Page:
❝When you pass through the waters, I will be with you; and through the rivers, they shall not overwhelm you; when you walk through fire you shall not be burned, and the flame shall not consume you.❞ Isaiah 43:2
Reflection by Stan Smith
Fire and water … flame and flood … warming and refreshing … burnt and drowned.
These are words that occur to me as I reflect on this verse from Isaiah. Fire and water are two of the four classical elements that also include earth and air. They are critical to our survival, but just as every rose has its thorn, these two elements can make life pretty tough for us.
No wonder Isaiah and countless other authors, songwriters, and artists have used fire and water to help them communicate the trials and struggles we have in life. One of my favorite songwriters and recording artists is James Taylor. When I was a boy, his hit song “Fire and Rain” topped the charts and still moves listeners, young and old, today. The chorus is a fine example of a modern usage of fire and water and their presence in our lives:
“I’ve seen fire and I’ve seen rain,
I’ve see sunny days that I thought would never end.
I’ve seen lonely times when I could not find a friend.
But I always thought that I’d see you again.”
Can you relate to that? I mean, it’s a cleverly written lyric with a haunting tune, but perhaps it’s deeper than that? Even those who have lived long enough to understand that there will be good and bad days in this life are still often surprised at the twists and turns that appear from nowhere. Taylor’s lyric reminds us, “you never know.”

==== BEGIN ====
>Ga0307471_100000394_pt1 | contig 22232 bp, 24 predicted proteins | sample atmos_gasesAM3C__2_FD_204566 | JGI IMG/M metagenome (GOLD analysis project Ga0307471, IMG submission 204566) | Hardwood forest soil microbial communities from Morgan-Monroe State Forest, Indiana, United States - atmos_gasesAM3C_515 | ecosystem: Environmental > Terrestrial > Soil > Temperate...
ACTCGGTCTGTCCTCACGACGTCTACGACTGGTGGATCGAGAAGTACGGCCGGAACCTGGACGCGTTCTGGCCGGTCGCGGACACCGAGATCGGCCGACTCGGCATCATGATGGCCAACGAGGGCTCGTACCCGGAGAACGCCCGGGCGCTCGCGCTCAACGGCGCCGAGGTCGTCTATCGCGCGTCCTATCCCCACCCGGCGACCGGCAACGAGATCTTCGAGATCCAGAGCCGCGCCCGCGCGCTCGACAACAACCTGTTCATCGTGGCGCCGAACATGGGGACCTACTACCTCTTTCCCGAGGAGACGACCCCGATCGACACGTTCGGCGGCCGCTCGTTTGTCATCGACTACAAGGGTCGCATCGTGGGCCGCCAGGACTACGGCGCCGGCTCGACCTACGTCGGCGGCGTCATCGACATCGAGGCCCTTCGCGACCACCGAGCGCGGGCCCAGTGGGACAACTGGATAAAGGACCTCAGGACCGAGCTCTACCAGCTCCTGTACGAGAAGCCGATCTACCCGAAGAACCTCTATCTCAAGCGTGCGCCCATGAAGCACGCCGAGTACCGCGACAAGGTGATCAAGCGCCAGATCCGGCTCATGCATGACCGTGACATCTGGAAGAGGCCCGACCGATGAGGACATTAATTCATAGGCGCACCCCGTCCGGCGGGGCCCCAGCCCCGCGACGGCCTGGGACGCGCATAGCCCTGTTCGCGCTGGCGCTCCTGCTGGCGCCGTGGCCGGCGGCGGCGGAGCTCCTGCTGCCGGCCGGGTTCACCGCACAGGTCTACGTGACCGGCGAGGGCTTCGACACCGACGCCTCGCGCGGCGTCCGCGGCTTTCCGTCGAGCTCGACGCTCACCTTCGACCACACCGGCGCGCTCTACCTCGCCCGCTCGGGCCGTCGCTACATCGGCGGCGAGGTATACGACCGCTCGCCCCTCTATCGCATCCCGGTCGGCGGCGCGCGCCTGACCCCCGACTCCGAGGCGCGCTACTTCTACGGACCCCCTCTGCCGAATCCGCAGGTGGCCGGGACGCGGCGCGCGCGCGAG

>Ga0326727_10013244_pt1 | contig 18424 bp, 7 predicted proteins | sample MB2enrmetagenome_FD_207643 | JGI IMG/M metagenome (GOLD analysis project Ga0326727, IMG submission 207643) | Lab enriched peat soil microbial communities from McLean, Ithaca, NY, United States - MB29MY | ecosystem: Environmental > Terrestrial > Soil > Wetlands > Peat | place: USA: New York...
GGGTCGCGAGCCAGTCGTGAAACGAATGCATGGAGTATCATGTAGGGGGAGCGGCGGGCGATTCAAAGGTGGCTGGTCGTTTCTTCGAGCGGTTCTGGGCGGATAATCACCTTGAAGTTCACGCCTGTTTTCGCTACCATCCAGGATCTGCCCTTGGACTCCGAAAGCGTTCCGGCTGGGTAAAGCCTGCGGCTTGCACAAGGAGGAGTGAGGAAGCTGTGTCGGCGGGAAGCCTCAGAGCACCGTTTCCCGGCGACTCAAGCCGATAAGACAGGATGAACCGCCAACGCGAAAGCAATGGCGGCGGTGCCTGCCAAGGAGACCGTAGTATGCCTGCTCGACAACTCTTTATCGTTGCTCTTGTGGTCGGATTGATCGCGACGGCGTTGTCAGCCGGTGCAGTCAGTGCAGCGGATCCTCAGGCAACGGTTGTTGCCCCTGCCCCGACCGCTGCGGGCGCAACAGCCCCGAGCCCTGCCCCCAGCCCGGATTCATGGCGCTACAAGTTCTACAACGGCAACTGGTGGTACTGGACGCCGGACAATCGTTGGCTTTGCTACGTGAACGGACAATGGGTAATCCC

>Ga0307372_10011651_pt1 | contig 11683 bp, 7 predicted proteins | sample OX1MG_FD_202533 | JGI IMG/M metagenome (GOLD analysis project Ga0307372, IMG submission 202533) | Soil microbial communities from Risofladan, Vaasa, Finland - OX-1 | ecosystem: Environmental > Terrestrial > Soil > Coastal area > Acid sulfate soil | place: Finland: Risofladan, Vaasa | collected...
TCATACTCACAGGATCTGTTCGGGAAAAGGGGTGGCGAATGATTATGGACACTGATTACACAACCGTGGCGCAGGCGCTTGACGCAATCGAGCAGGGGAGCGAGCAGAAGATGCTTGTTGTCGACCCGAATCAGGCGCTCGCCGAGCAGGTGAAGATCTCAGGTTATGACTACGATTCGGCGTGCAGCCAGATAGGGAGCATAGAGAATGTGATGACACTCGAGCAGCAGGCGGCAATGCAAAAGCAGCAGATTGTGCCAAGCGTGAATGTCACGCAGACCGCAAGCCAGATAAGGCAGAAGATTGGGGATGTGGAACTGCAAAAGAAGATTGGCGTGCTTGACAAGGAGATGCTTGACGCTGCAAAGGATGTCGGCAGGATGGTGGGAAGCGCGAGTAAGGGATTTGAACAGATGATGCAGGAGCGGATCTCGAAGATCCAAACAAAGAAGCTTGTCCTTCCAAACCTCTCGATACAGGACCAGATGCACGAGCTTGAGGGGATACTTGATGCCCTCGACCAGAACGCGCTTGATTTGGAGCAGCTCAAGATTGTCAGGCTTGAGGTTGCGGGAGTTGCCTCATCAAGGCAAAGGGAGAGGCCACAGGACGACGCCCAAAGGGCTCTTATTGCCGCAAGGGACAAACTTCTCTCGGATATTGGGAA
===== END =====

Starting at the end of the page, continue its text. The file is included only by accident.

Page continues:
Isaiah understood that too, and he makes no apologies for, as my students say, “just keepin’ it real.” Life is difficult and there’s no escaping the fire or water. Isaiah reminds us, though, that even when the waters are deep and cold, when rushing rivers that must be crossed divide the path we are traveling on, when fiery flames threaten to melt our will and burn our passion for life to nothing but ash, we have hope.
We enjoy the presence of a God who travels alongside us as guide, protector, refuge, and counselor who will not allow us to be abandoned. You see, he whose coming we celebrate at this special time of year has seen the worst of fire and rain—and he is here, among us, to stay.
We will see him again.